Holocaust

Evening to Remember Pianist Nadežda Dukstulskaitė

Evening to Remember Pianist Nadežda Dukstulskaitė

The Lithuanian Jewish Community will host an evening to remember the pianist and teacher Nadežda Dukstulskaitė at 6:00 P.M. on Thursday, November 15. The evening will feature memories and performances by Rafailas Karpis, Robertas Bekionis, Dmitri Bulybanko and the Ąžuolai men’s choir. Dr. Leonidas Melnikas will moderate.

Nadežda Dukstulskaitė (1912-1978) was born into the family of a musician. In 1918 the family moved to Kaunas where from the age of 7 Nadežda attended private lessons in piano under Herbeck-Hansen. She was graduated from the Stern Conservatory in Berlin in 1926 and from 1926 to 1929 studied at the High Musical School in Berlin.

She was a concert master and soloist on Kaunas and Vilnius radio from 1929 to 1953. She toured Latvia, Estonia, Finland and Sweden in 1934, 1937 and 1938 and performed works by M. K. Čiurlionis, Juozas Naujalis, Stasys Šimkus, Juozas Tallat-Kelpša, Juozas Gruodis and Juozas Karosas.

She escaped the Kaunas ghetto towards the end of World War II with help from the writer Kazys Binkis and his wife Sofija. She hid in different locations around Kaunas for several days and then walked to Vilnius. From 1953 to 1959 she was the concert master of the Lithuanian Soviet Socialist Republic’s philharmonic, and from 1959 to 1978 concert master and piano teacher for the Ąžuoliukas choir.

Her students included the opera singer Vladimiras Prudnikovas and the pianists Robertas Bekionis, Dmitri Bulybenko and Leonidas Melnikas.

Holocaust Memorial Unveiled in Vandžiogala

Holocaust Memorial Unveiled in Vandžiogala

The Kaunas district administration and Litvaks living in the USA have unveiled a Holocaust memorial at the old Jewish cemetery in Vandžiogala, Lithuania, to remember the Jews murdered there in 1941. The unveiling ceremony was scheduled for November 8 with the US and Israeli ambassadors in attendance as well as representatives of the financial supporter Alex Lyon and Sons, the Lithuanian Cultural Heritage Department and members of the local community. The work by the Kaunas district administration, Vandžiogala alderman Vytautas Šniauka and the local community included clearing the Litvak cemetery of bushes, restoring upturned headstones, making a path to the cemetery and constructing a small parking lot in the forest.

Full story in Lithuanian here.

Demagog Tango with the Conscience

Demagog Tango with the Conscience

Valiušaitis’s article “Melo voratinklyje – antinacistinė ir antisovietinė rezistencija” [“In the Web of Lies: The Anti-Nazi and Anti-Soviet Resistance”] examines the art of Soviet disinformation. A truly necessary topic. But again, “including” captain Jonas Noreika, and again arguing as if there are no documents demonstrating Noreika’s Nazi collaboration, his violation of his oath as a military officer and his close cooperation with the murderers of Jews.

Unfortunately such proof exists, whether Valiušaitis likes it or not. So, in denying the established facts, trampling upon the principles of morality and ethics and human values, he seeks to push the worship of a tainted hero onto democratic society. Whether this is intentional or not, he is demanding the justification of fascist and Nazi ideology. But glorification and justification of these ideologies is forbidden by Lithuanian law.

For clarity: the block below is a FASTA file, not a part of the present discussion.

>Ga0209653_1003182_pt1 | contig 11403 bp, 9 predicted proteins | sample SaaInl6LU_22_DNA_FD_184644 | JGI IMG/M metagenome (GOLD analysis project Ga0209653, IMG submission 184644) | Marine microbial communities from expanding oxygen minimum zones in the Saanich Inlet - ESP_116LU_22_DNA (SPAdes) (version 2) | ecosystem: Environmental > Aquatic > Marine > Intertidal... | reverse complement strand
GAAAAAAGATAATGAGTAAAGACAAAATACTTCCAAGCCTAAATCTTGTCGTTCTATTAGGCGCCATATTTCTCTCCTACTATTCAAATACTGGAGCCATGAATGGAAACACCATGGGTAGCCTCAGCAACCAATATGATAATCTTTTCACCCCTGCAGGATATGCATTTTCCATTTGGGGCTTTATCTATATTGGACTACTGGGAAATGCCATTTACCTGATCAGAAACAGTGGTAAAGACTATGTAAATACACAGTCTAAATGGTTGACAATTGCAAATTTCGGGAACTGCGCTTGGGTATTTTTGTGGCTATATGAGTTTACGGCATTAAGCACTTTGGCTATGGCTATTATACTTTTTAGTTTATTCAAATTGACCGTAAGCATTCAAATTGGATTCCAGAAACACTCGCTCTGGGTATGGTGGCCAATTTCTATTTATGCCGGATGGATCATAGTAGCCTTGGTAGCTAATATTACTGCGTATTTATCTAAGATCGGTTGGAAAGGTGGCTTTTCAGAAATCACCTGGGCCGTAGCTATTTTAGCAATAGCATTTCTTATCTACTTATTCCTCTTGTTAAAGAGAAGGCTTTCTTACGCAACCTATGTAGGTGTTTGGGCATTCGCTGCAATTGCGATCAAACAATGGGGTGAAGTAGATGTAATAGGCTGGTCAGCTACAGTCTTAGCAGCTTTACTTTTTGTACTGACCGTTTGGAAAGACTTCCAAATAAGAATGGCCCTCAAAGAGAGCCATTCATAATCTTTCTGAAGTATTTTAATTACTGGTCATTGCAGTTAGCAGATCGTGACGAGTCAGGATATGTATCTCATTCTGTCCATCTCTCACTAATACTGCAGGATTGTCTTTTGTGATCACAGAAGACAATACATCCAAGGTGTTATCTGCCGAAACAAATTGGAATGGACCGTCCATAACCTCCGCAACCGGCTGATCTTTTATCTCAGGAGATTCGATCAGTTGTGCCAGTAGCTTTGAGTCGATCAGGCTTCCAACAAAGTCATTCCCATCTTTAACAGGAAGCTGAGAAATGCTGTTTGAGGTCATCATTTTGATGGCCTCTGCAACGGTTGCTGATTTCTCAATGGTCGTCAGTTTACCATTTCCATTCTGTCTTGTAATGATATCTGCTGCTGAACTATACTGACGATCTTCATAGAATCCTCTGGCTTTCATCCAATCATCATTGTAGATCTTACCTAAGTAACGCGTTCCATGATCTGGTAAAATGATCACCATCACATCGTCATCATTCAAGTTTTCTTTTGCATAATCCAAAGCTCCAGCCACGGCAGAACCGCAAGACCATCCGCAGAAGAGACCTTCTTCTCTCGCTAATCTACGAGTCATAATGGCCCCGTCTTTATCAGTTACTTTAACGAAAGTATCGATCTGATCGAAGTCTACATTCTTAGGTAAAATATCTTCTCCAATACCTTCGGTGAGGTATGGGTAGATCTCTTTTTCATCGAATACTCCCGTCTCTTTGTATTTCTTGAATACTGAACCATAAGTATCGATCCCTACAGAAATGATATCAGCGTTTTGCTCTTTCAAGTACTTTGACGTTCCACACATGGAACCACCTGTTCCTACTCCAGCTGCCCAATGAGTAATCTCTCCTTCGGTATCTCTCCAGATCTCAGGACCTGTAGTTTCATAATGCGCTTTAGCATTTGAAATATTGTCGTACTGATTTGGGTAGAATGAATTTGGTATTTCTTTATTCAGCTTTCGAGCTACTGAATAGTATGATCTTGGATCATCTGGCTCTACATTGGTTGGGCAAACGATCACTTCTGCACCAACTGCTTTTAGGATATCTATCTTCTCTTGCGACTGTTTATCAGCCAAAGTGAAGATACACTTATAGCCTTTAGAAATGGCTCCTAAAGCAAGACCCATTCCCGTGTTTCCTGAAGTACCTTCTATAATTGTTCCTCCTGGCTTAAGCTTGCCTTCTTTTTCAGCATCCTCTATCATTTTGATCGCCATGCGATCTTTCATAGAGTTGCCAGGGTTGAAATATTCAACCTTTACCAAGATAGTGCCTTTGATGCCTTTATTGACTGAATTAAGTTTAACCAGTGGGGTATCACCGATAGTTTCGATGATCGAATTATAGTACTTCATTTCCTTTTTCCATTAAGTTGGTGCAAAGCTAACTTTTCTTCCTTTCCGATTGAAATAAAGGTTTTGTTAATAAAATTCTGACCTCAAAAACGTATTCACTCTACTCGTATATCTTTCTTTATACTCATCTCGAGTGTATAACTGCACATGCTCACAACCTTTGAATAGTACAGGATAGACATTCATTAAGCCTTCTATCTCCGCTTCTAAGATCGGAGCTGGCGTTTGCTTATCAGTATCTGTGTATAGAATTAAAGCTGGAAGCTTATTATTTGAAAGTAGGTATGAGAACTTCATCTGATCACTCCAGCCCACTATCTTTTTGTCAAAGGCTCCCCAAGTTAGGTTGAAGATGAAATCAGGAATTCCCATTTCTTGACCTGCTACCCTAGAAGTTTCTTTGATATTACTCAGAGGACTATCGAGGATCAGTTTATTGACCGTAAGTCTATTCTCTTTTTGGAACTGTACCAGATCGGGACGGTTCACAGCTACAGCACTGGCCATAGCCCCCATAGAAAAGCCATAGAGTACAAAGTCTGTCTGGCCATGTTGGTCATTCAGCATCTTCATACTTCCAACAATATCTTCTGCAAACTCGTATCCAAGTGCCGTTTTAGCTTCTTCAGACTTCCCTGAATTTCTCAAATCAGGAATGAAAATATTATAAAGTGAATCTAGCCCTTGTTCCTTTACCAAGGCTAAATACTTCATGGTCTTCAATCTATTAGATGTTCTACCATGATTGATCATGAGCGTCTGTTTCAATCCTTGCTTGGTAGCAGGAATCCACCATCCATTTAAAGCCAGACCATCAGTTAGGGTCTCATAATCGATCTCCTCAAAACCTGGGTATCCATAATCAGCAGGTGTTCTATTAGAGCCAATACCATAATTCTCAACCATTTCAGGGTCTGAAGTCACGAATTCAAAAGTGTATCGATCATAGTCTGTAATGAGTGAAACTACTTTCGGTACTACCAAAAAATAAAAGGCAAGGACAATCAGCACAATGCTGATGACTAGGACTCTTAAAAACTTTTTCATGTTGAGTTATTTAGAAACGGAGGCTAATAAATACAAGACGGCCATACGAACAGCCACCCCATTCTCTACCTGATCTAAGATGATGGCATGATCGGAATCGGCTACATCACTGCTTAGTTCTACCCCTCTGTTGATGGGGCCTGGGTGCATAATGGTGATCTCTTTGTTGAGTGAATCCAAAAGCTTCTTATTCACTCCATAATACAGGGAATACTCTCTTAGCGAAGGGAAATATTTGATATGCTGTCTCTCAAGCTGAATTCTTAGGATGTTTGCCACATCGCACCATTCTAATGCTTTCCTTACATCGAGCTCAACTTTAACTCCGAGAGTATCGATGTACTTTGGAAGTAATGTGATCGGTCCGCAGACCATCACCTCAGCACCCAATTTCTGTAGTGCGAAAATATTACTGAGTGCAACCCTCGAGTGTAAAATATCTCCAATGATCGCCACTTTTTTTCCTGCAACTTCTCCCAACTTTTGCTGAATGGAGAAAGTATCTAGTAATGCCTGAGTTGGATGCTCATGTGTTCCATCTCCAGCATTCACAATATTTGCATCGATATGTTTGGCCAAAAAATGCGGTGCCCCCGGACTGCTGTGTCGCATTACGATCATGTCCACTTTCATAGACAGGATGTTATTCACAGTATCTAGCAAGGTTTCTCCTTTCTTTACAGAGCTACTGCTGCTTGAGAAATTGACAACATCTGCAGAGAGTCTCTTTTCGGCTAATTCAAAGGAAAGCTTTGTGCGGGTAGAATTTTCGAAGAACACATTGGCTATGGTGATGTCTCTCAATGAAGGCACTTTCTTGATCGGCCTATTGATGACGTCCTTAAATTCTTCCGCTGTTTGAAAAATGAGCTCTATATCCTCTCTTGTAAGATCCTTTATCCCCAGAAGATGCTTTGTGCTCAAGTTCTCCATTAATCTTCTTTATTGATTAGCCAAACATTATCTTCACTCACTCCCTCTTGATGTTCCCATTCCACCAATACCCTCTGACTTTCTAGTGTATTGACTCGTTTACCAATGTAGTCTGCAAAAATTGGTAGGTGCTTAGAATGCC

A half-lie isn’t the truth. Using one historian as a source is not an indication of objectivity. Besides the Soviet sources, there are a plethora of others, just as there are many works by historians unaffected by Soviet disinformation. The rejection of the International Criminal Court’s definition of genocide doesn’t vindicate the crime. Proponents of Nazi ideology cannot claim to be anti-Nazis. During World War II, the “anti-Nazi underground” of the fascist Lithuanian nationalist parties, the LAF and LNP, was so unremarkable in Lithuania that they failed to rescue even a single Jew and failed to kill even a single Nazi. And attempting to whiten the mantle of an officer by presenting, for example, Pope Pius XII’s “silent” policy of rescuing Jews, does a disservice to the Pope. Not only did Noreika fail to rescue a single Lithuanian Jew, but he was responsible for one and a half years for the looting of the property of the Jews murdered and shook hands daily with the murderers of the Jews.

Eightieth Anniversary of Kristallnacht, November 9, 1938

Eightieth Anniversary of Kristallnacht, November 9, 1938

Today marks 80 years since Kristallnacht, the Night of Broken Glass when Nazis in Germany, Austria and the Sudetenland went on an organized rampage murdering Jews and looting, burning and destroying Jewish businesses and synagogues. The pogrom of unprecedented scale was supposed to leave shattered glass in streets around the Third Reich, like crystals, and the staged event even had an official name, Reichskristallnacht. For many Jews and Germans it marked the beginning of the Holocaust, with hundreds murdered, thousands wounded and many women raped by the brownshirts. In leadership circles the Nazis actually called it the Week of Broken Glass. Nazi propaganda minister Josef Goebbels issued an order on the evening of November 9, 1938, calling for “spontaneous demonstrations” to be “organized and executed” that night. Reinhard Heydrich, second in command in the SS after Himmler, was in charge of operations at the street level. The Nazis overplayed their hand and forced themselves into a corner: following Kristallnacht, insurance claims threatened to bankrupt a large number of German insurers, leading the Nazis to seek desperately for an early, financial Final Solution.